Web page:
I've seen competing requirements in the definitions for one-way functions. Namely

$$ \underset{x,r}{\mathbb{P}}\big(f(B(f(x),r)) = f(x)\big) = o(n^{-c}) $$ and $$ \underset{x}{\mathbb{E}}\left[\underset{r}{\mathbb{P}}\big(f(B(f(x),r)) = f(x)\big)\right] = o(n^{-c}) $$

where $x\in\{0,1\}^n$ and $r = \text{poly}(n)$. $B$ is thought of as a randomized algorithm and $r$ are the random bits it's using.
Now I know that for the construction of pseudo-random generators from one-way permutations either of these definitions will do, but is the same true for the construction from general one-way functions? Are there cases that I should be aware of where these definitions aren't interchangeable?

Edit: Okay, here's my own explanation for why these expressions are equal. If we replace the entire mess $f(B(f(x),r)) = f(x)$ with the indicator random variable $p(x,r)$ then we can write: $$ \begin{split} \underset{x}{\mathbb{E}}\left[\underset{r}{\mathbb{P}}\big(p(x,r)=1\big)\right] & = \underset{x}{\mathbb{E}}\left[\underset{r}{\mathbb{E}}\left[p(x,r)\right]\right]\\ & = \underset{x,r}{\mathbb{E}}\left[p(x,r)\right]\\ & = \underset{x,r}{\mathbb{P}}\big(p(x,r) = 1\big)\,. \end{split} $$

  • $\begingroup$ The expressions are equal. Unfold the definitions to see why (how are probability of an event/expectation of a discrete random variable defined?). $\endgroup$ – Ariel Mar 19 '18 at 13:01

The expressions are equivalent. To see why, unfold the expectation and use the fact that $x,r$ are independent.

$$ \mathop{\mathbb{E}}\limits_{x}\left[\Pr\limits_{r}\big(f(B(f(x),r))=f(x)\big)\right]= \sum\limits_{x}\Pr(x)\Pr\limits_{r}\big(f(B(f(x),r))=f(x)\big)= \sum\limits_{x}\Pr(x)\sum\limits_{r}\Pr(r)\mathbb{1}_{f(B(f(x),r))=f(x)}= \sum\limits_{x,r}\Pr(x,r)\mathbb{1}_{f(B(f(x),r))=f(x)}= \Pr\limits_{x,r}\big(f(B(f(x),r))=f(x)\big). $$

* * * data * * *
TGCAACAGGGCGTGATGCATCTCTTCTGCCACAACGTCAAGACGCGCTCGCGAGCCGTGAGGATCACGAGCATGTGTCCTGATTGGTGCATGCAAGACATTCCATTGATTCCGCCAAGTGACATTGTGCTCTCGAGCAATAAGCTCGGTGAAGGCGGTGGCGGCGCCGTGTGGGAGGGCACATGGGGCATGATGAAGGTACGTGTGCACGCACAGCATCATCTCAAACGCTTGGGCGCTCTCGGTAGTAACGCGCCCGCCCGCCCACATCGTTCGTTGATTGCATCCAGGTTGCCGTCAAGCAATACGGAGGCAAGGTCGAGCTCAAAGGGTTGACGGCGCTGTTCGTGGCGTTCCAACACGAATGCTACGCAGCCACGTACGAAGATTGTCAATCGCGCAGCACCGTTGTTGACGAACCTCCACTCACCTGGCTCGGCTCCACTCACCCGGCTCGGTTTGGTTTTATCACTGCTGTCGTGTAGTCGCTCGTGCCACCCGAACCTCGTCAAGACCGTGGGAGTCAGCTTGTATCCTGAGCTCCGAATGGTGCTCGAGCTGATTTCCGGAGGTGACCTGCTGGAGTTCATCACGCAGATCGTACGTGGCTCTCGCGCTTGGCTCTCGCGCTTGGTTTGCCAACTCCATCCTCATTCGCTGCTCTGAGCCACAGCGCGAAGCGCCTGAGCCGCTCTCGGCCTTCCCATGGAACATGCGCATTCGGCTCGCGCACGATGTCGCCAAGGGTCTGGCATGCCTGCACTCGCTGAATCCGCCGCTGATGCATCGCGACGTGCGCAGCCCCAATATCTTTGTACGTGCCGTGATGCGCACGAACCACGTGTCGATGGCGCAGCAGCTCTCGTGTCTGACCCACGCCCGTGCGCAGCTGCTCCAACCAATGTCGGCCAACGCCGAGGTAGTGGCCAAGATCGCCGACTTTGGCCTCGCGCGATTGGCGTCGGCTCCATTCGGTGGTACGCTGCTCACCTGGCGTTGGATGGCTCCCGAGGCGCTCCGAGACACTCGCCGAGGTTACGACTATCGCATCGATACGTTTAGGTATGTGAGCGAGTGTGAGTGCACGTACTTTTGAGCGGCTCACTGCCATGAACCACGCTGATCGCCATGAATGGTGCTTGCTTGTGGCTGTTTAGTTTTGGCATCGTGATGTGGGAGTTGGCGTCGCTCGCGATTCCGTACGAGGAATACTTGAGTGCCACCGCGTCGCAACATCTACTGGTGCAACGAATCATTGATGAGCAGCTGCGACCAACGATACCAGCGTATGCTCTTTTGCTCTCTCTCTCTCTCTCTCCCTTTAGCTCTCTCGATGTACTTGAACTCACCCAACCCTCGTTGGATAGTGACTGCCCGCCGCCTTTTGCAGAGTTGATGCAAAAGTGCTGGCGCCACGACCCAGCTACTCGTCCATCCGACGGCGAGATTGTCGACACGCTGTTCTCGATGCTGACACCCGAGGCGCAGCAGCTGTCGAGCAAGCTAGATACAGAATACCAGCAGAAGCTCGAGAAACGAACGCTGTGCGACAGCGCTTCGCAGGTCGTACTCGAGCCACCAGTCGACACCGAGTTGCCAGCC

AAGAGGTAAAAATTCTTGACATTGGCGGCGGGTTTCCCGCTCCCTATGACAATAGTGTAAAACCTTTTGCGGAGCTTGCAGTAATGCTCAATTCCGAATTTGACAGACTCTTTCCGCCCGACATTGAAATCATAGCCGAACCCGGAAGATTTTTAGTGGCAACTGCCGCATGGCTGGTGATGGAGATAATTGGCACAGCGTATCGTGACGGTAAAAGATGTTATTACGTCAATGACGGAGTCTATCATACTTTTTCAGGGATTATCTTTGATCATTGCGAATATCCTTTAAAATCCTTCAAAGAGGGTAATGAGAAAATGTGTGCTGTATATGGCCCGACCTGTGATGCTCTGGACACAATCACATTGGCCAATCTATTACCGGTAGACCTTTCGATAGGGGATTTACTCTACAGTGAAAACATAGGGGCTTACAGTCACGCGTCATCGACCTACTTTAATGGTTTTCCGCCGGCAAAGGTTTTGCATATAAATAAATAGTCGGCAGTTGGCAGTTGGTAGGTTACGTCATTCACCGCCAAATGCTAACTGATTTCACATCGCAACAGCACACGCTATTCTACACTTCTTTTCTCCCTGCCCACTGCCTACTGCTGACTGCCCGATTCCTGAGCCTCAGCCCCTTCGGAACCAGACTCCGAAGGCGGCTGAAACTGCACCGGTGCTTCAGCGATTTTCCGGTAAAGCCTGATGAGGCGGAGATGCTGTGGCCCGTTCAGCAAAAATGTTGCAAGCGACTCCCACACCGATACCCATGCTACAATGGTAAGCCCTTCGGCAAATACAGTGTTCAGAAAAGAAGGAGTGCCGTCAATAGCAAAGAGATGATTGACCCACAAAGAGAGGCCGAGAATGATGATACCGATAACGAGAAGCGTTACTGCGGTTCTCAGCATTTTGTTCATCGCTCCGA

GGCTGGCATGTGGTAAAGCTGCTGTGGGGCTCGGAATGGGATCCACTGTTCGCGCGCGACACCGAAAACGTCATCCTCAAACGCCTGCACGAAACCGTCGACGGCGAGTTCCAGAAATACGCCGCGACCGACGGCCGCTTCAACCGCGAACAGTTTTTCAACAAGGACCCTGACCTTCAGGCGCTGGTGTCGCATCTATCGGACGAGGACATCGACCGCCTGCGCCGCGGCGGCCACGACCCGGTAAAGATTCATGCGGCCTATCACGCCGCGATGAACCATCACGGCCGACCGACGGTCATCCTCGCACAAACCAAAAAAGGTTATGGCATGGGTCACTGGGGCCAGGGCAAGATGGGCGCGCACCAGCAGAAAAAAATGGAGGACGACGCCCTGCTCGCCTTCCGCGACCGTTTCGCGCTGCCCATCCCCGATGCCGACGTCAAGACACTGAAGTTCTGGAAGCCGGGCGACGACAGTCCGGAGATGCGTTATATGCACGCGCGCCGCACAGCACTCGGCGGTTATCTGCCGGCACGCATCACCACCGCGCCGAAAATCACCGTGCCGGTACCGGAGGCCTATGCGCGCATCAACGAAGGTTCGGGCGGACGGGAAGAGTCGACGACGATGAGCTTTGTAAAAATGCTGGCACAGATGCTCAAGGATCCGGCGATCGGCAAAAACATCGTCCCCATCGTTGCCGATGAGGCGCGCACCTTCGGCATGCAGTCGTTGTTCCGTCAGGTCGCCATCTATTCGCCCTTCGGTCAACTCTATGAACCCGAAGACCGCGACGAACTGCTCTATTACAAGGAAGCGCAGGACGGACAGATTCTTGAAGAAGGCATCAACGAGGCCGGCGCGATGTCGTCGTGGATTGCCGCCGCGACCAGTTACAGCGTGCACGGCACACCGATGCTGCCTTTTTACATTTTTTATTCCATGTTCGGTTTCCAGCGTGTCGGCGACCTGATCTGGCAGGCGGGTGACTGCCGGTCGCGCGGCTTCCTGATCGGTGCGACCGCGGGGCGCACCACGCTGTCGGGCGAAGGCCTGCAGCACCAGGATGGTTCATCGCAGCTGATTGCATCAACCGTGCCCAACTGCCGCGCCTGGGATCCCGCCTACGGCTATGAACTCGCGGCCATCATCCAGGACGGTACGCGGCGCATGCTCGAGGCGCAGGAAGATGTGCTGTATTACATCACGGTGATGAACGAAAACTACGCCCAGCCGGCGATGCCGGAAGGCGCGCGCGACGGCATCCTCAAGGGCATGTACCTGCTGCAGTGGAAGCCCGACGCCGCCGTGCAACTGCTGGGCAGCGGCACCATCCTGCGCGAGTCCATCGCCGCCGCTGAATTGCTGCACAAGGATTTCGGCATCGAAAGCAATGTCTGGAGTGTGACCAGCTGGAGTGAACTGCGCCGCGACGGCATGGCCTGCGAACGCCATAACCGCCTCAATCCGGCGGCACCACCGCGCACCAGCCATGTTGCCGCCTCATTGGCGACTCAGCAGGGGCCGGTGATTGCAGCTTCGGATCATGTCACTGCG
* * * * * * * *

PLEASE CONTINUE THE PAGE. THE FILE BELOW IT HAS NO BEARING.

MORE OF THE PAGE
Note that both the second and the last equalities follow from the definition of the probability of an event over a discrete sample space (sum of the probabilities of elements in the event, or summing over the entire space while multiplying by the associated indicator function).


They're equivalent. In general, if $X$ is a 0-or-1 random variable, then $\mathbb{E}[X] = \mathbb{P}[X=1]$ holds. Also, if $E_{X,Y}$ is an event that depends on two independent random variables $X,Y$, then $\mathbb{P}_{X,Y}[E_{X,Y}] = \mathbb{E}_X[\mathbb{P}_Y[E_{X,Y}]]$. To see way, just expand the definitions, as Ariel suggests.

(Comment on the original version of the question, before it was edited: The former expression makes no sense. It doesn't type-check. When you write $\mathbb{P}[\cdots]$, the $\cdots$ has to be an event. $\mathbb{P}\big(f(B(f(x))) = f(x)\big)$ is not an event; it is a random variable. Check your sources -- I suspect you must have copied something down wrong.)

  • $\begingroup$ You're right. I think I fixed that error now. $\endgroup$ – Sebastian Oberhoff Mar 19 '18 at 4:52
  • $\begingroup$ But $\underset{r}{\mathbb{P}}\big(f(B(f(x),r)) = f(x)\big)$ isn't a 0-or-1 random variable. It can take on any value in the interval [0,1]. Also, I was able to convince myself that the two expressions are identical. But it didn't seem trivial to me and I definitely had to use the fact that $x$ and $r$ are uniformly random. How is this equality obvious? $\endgroup$ – Sebastian Oberhoff Mar 19 '18 at 20:21
  • $\begingroup$ @SebastianOberhoff, that's right! Keep reading; the part after the "Also, ..." explains what is going on in your specific example. $\endgroup$ – D.W. Mar 19 '18 at 22:59
  • $\begingroup$ I think I see it clearly now. I've added my own answer. $\endgroup$ – Sebastian Oberhoff Mar 19 '18 at 23:20
  • $\begingroup$ Note that $\mathbb{P}_{X,Y}[E_{X,Y}] = \mathbb{E}_X[\mathbb{P}_Y[E_{X,Y}]]$ requires independence. $\endgroup$ – Ariel Mar 19 '18 at 23:40

Your Answer

By clicking “Post Your Answer”, you agree to our terms of service, privacy policy and cookie policy

Not the answer you're looking for? Browse other questions tagged or ask your own question.